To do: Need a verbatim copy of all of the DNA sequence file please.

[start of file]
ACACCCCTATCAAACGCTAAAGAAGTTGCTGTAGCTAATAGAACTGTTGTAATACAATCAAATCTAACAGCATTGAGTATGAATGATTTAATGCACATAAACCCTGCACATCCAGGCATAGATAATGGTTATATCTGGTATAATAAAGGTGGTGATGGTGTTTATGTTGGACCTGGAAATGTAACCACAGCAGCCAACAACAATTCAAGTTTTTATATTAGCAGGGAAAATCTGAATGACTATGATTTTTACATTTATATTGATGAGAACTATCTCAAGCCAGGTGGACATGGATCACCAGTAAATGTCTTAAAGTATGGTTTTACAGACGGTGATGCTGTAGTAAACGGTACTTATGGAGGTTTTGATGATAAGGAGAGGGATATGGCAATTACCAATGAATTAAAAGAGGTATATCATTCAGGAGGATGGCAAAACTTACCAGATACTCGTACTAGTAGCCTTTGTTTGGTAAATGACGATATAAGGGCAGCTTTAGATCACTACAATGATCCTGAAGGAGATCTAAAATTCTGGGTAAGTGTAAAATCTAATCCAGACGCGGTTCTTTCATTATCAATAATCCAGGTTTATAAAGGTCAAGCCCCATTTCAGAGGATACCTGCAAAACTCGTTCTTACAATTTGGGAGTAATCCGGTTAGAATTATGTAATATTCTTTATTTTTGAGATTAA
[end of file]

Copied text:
ACACCCCTATCAAACGCTAAAGAAGTTGCTGTAGCTAATAGAACTGTTGTAATACAATCAAATCTAACAGCATTGAGTATGAATGATTTAATGCACATAAACCCTGCACATCCAGGCATAGATAATGGTTATATCTGGTATAATAAAGGTGGTGATGGTGTTTATGTTGGACCTGGAAATGTAACCACAGCAGCCAACAACAATTCAAGTTTTTATATTAGCAGGGAAAATCTGAATGACTATGATTTTTACATTTATATTGATGAGAACTATCTCAAGCCAGGTGGACATGGATCACCAGTAAATGTCTTAAAGTATGGTTTTACAGACGGTGATGCTGTAGTAAACGGTACTTATGGAGGTTTTGATGATAAGGAGAGGGATATGGCAATTACCAATGAATTAAAAGAGGTATATCATTCAGGAGGATGGCAAAACTTACCAGATACTCGTACTAGTAGCCTTTGTTTGGTAAATGACGATATAAGGGCAGCTTTAGATCACTACAATGATCCTGAAGGAGATCTAAAATTCTGGGTAAGTGTAAAATCTAATCCAGACGCGGTTCTTTCATTATCAATAATCCAGGTTTATAAAGGTCAAGCCCCATTTCAGAGGATACCTGCAAAACTCGTTCTTACAATTTGGGAGTAATCCGGTTAGAATTATGTAATATTCTTTATTTTTGAGATTAA